When it comes to security, the rule of thumb is to find ways to tighten it. But recently I came across a situation in which I needed to loosen Windows Server 2003's default security settings. By default, a client can't connect to a shared folder on a Windows 2003 server when the account attempting to connect has a blank password. Due to a situation with special circumstances, I was required to set up a shared folder and grant access to an account with no password. (The server and client in question were in a workgroup, not a domain, so password synchronization might have been the reason why a password couldn't be set up for that account.) Thus, I had to find a way to let a Windows XP machine connect to the Windows 2003 share without a password.
With a little digging, I discovered a Group Policy setting that controls whether a password is necessary. Under the appropriate Group Policy Object (GPO) in Windows 2003, you navigate to Computer Configuration\Windows Settings\Security Settings\Local Policies\Security Options. By default, the Accounts: Limit local account use of blank passwords to console logon only option is set to Enabled on a fresh Windows 2003 installation. By changing this setting to Disabled, a client can connect to a share without a password.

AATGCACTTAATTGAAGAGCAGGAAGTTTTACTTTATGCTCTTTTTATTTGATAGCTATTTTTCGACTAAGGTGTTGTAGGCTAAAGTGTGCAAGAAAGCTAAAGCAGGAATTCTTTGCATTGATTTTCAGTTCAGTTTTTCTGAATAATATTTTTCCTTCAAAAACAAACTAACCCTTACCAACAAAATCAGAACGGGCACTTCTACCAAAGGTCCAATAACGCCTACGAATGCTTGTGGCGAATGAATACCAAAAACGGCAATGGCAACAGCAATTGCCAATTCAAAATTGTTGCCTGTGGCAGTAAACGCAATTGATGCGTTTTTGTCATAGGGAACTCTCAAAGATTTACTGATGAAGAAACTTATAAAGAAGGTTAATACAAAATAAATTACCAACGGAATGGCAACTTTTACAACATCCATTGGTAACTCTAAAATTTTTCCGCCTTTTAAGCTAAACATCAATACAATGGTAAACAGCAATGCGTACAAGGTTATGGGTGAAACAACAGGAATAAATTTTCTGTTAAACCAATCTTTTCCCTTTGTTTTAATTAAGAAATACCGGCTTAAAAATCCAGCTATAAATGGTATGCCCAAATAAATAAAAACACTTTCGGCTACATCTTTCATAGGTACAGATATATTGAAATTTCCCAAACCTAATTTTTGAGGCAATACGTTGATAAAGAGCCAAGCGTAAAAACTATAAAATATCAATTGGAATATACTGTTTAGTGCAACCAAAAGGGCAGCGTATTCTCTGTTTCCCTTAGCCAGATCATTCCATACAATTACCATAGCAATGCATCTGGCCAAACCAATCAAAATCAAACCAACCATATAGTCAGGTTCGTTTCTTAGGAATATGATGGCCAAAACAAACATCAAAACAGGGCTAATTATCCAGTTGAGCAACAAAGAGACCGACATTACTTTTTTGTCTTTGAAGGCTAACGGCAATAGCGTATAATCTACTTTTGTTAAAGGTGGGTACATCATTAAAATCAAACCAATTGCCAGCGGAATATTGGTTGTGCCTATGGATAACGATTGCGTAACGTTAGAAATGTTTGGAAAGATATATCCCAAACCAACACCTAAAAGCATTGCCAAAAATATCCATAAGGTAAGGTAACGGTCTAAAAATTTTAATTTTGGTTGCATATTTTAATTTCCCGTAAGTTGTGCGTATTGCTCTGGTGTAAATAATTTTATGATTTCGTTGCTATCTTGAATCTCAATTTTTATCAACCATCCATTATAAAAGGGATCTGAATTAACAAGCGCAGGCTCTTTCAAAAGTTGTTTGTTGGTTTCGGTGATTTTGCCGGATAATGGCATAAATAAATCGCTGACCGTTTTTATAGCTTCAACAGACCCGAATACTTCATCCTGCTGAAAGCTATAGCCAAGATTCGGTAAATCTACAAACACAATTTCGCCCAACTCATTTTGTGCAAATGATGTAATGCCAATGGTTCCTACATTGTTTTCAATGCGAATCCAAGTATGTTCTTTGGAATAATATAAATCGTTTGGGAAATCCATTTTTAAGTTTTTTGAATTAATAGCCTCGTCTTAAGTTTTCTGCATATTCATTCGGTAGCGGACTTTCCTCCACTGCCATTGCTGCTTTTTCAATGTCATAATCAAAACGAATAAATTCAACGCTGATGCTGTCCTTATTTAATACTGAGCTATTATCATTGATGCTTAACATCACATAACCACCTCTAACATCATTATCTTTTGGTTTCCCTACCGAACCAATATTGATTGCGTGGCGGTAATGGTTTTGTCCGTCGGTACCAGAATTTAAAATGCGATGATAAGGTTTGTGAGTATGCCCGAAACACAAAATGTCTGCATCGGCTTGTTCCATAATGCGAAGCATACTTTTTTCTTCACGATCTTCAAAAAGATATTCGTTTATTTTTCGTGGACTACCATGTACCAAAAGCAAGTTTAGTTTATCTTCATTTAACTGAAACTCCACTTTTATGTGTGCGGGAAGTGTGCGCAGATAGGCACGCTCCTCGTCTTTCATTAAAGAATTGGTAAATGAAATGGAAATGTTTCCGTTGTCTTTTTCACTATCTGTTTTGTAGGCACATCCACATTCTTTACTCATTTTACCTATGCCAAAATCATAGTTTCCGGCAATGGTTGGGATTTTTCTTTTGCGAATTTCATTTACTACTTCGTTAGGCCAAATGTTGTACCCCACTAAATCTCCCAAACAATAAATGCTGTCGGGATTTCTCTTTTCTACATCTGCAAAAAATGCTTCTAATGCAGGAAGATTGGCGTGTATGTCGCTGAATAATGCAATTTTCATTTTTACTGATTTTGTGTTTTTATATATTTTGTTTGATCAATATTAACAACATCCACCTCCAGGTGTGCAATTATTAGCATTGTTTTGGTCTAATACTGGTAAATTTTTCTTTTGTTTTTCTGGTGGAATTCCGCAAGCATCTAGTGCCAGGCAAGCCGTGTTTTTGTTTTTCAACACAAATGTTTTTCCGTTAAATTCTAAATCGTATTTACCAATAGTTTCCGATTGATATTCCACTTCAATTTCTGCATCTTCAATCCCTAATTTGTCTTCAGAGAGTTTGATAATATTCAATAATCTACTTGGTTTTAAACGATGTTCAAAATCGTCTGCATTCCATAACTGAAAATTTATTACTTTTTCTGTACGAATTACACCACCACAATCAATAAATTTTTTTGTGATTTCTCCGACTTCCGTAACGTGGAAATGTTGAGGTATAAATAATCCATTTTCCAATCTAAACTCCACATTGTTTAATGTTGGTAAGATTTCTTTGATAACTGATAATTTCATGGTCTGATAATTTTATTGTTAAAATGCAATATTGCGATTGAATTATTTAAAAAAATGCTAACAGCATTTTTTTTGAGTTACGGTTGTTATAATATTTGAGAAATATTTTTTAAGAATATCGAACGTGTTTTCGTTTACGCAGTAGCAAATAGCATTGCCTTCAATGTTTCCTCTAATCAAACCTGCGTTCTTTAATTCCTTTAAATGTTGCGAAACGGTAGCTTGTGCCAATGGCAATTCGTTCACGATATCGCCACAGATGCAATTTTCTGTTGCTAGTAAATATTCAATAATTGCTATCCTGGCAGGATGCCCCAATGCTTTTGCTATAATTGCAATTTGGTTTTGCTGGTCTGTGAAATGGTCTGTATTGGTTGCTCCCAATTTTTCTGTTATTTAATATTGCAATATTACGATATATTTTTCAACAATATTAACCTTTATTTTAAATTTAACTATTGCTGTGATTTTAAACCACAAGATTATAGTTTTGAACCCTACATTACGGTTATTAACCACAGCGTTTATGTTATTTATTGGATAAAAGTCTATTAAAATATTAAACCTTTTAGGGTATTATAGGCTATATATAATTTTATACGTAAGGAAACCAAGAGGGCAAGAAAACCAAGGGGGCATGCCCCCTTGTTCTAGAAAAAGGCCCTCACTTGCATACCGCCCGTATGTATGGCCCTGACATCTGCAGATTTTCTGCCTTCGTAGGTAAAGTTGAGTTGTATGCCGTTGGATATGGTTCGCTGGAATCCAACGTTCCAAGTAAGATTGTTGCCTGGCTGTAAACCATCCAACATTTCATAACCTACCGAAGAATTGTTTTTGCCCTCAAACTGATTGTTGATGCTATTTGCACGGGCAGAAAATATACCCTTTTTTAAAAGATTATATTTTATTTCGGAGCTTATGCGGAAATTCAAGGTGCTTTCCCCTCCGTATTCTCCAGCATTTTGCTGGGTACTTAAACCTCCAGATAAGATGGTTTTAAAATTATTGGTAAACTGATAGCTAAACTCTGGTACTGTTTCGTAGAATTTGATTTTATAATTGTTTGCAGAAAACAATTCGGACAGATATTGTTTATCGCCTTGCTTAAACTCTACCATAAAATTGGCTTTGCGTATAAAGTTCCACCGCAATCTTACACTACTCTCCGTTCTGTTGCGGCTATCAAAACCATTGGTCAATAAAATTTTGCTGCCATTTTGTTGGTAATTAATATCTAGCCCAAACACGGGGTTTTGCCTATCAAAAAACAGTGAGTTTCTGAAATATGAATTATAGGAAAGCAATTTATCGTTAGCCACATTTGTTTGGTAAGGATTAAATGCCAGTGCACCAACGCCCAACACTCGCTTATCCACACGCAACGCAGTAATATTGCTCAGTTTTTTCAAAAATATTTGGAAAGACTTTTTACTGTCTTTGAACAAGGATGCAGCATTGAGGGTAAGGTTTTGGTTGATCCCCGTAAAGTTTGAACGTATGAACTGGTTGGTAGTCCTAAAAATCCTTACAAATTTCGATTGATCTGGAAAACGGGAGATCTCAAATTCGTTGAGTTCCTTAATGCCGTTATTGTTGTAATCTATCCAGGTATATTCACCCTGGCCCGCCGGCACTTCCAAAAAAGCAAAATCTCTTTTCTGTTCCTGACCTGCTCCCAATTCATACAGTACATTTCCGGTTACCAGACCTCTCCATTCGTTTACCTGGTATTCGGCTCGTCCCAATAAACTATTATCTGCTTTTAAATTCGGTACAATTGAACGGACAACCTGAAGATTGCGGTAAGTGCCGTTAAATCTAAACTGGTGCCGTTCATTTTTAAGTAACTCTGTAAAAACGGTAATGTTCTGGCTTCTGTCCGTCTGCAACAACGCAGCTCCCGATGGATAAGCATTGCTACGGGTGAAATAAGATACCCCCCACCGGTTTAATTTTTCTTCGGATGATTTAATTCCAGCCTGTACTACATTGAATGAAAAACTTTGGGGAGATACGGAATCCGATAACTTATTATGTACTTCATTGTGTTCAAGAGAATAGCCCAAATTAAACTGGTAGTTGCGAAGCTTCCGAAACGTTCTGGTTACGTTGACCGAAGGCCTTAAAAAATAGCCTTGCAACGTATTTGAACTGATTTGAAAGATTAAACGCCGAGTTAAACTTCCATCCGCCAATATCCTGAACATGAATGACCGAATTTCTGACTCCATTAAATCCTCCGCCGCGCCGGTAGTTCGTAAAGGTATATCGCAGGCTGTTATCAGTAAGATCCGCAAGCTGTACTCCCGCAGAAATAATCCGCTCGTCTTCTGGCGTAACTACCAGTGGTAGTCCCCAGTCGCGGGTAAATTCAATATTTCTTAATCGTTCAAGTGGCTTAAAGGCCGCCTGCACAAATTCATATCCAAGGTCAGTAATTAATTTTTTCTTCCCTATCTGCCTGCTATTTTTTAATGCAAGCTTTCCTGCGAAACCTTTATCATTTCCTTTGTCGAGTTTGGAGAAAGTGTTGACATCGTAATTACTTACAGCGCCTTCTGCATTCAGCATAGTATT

I hope this tip might be of use to fellow readers. Although disabling the Accounts: Limit local account use of blank passwords to console logon only option loosens security, it's still better than enabling the Guest account and assigning it permissions to the shared folder.—Dorin Dehelean